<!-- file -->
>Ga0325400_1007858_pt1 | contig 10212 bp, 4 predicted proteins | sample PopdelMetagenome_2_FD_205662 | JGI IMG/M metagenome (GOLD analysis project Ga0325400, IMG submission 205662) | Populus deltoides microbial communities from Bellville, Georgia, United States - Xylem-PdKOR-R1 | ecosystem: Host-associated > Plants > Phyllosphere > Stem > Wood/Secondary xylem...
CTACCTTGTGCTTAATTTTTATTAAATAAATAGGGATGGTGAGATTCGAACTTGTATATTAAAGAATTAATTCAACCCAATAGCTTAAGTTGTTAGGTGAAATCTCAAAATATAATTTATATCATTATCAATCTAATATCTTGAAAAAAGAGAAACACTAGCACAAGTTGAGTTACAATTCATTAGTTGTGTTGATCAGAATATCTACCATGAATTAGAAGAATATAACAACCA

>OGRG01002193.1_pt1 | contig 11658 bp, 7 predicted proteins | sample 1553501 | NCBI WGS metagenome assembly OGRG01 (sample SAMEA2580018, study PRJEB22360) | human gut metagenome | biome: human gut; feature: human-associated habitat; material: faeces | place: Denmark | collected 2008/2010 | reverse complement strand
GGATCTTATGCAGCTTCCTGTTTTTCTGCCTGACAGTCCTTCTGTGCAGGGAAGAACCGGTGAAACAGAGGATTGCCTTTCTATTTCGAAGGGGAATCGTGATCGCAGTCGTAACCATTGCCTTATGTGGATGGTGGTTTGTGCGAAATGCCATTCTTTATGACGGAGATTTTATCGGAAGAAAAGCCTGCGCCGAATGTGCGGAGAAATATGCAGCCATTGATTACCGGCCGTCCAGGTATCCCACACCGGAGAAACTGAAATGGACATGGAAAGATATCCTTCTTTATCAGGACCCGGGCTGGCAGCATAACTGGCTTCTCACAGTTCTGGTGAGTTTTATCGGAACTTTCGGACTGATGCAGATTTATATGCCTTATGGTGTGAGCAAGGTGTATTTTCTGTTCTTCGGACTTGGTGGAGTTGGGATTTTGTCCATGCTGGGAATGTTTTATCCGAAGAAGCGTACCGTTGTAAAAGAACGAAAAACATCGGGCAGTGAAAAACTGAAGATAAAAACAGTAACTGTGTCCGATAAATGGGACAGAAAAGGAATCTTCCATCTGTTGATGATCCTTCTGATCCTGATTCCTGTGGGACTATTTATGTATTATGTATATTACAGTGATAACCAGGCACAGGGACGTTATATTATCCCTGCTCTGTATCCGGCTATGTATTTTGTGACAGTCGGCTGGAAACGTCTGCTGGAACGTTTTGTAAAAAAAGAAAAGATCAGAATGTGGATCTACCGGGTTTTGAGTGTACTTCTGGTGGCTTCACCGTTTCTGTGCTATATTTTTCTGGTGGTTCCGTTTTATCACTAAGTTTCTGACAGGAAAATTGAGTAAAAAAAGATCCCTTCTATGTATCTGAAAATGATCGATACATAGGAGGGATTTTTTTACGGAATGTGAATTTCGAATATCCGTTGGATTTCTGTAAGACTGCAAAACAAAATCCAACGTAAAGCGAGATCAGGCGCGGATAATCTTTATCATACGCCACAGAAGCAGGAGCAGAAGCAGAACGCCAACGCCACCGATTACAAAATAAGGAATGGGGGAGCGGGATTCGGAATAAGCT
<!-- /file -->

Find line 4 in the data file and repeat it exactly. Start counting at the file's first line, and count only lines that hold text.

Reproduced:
GGATCTTATGCAGCTTCCTGTTTTTCTGCCTGACAGTCCTTCTGTGCAGGGAAGAACCGGTGAAACAGAGGATTGCCTTTCTATTTCGAAGGGGAATCGTGATCGCAGTCGTAACCATTGCCTTATGTGGATGGTGGTTTGTGCGAAATGCCATTCTTTATGACGGAGATTTTATCGGAAGAAAAGCCTGCGCCGAATGTGCGGAGAAATATGCAGCCATTGATTACCGGCCGTCCAGGTATCCCACACCGGAGAAACTGAAATGGACATGGAAAGATATCCTTCTTTATCAGGACCCGGGCTGGCAGCATAACTGGCTTCTCACAGTTCTGGTGAGTTTTATCGGAACTTTCGGACTGATGCAGATTTATATGCCTTATGGTGTGAGCAAGGTGTATTTTCTGTTCTTCGGACTTGGTGGAGTTGGGATTTTGTCCATGCTGGGAATGTTTTATCCGAAGAAGCGTACCGTTGTAAAAGAACGAAAAACATCGGGCAGTGAAAAACTGAAGATAAAAACAGTAACTGTGTCCGATAAATGGGACAGAAAAGGAATCTTCCATCTGTTGATGATCCTTCTGATCCTGATTCCTGTGGGACTATTTATGTATTATGTATATTACAGTGATAACCAGGCACAGGGACGTTATATTATCCCTGCTCTGTATCCGGCTATGTATTTTGTGACAGTCGGCTGGAAACGTCTGCTGGAACGTTTTGTAAAAAAAGAAAAGATCAGAATGTGGATCTACCGGGTTTTGAGTGTACTTCTGGTGGCTTCACCGTTTCTGTGCTATATTTTTCTGGTGGTTCCGTTTTATCACTAAGTTTCTGACAGGAAAATTGAGTAAAAAAAGATCCCTTCTATGTATCTGAAAATGATCGATACATAGGAGGGATTTTTTTACGGAATGTGAATTTCGAATATCCGTTGGATTTCTGTAAGACTGCAAAACAAAATCCAACGTAAAGCGAGATCAGGCGCGGATAATCTTTATCATACGCCACAGAAGCAGGAGCAGAAGCAGAACGCCAACGCCACCGATTACAAAATAAGGAATGGGGGAGCGGGATTCGGAATAAGCT